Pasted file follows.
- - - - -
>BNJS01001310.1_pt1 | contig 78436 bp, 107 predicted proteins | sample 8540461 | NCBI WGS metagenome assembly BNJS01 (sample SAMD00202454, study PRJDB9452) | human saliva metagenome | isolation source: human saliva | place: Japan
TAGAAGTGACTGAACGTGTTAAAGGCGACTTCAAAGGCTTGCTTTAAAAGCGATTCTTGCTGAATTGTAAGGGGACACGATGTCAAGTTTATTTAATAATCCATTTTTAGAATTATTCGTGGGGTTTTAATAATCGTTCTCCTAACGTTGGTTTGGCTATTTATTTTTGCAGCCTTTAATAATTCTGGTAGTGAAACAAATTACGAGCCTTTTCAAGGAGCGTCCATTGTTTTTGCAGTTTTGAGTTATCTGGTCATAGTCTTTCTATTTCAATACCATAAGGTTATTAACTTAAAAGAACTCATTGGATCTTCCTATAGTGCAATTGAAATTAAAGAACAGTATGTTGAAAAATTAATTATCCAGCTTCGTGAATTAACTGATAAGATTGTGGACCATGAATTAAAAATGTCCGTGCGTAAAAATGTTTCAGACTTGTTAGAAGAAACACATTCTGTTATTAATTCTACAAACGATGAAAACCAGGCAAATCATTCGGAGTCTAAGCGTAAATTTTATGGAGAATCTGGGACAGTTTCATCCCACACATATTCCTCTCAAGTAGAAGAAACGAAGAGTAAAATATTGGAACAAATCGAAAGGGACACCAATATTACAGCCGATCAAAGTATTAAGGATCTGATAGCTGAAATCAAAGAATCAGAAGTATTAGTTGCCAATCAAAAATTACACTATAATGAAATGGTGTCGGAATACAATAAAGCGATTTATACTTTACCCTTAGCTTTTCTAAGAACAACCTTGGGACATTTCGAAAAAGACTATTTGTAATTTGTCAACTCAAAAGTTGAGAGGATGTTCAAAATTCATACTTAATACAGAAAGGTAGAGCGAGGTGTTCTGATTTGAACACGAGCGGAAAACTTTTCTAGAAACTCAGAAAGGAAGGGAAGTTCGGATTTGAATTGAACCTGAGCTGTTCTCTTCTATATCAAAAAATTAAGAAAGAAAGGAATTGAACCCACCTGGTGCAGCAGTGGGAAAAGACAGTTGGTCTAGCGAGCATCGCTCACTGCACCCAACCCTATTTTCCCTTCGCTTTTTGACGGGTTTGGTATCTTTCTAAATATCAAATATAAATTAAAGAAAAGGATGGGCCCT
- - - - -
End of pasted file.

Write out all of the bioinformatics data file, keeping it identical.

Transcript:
>BNJS01001310.1_pt1 | contig 78436 bp, 107 predicted proteins | sample 8540461 | NCBI WGS metagenome assembly BNJS01 (sample SAMD00202454, study PRJDB9452) | human saliva metagenome | isolation source: human saliva | place: Japan
TAGAAGTGACTGAACGTGTTAAAGGCGACTTCAAAGGCTTGCTTTAAAAGCGATTCTTGCTGAATTGTAAGGGGACACGATGTCAAGTTTATTTAATAATCCATTTTTAGAATTATTCGTGGGGTTTTAATAATCGTTCTCCTAACGTTGGTTTGGCTATTTATTTTTGCAGCCTTTAATAATTCTGGTAGTGAAACAAATTACGAGCCTTTTCAAGGAGCGTCCATTGTTTTTGCAGTTTTGAGTTATCTGGTCATAGTCTTTCTATTTCAATACCATAAGGTTATTAACTTAAAAGAACTCATTGGATCTTCCTATAGTGCAATTGAAATTAAAGAACAGTATGTTGAAAAATTAATTATCCAGCTTCGTGAATTAACTGATAAGATTGTGGACCATGAATTAAAAATGTCCGTGCGTAAAAATGTTTCAGACTTGTTAGAAGAAACACATTCTGTTATTAATTCTACAAACGATGAAAACCAGGCAAATCATTCGGAGTCTAAGCGTAAATTTTATGGAGAATCTGGGACAGTTTCATCCCACACATATTCCTCTCAAGTAGAAGAAACGAAGAGTAAAATATTGGAACAAATCGAAAGGGACACCAATATTACAGCCGATCAAAGTATTAAGGATCTGATAGCTGAAATCAAAGAATCAGAAGTATTAGTTGCCAATCAAAAATTACACTATAATGAAATGGTGTCGGAATACAATAAAGCGATTTATACTTTACCCTTAGCTTTTCTAAGAACAACCTTGGGACATTTCGAAAAAGACTATTTGTAATTTGTCAACTCAAAAGTTGAGAGGATGTTCAAAATTCATACTTAATACAGAAAGGTAGAGCGAGGTGTTCTGATTTGAACACGAGCGGAAAACTTTTCTAGAAACTCAGAAAGGAAGGGAAGTTCGGATTTGAATTGAACCTGAGCTGTTCTCTTCTATATCAAAAAATTAAGAAAGAAAGGAATTGAACCCACCTGGTGCAGCAGTGGGAAAAGACAGTTGGTCTAGCGAGCATCGCTCACTGCACCCAACCCTATTTTCCCTTCGCTTTTTGACGGGTTTGGTATCTTTCTAAATATCAAATATAAATTAAAGAAAAGGATGGGCCCT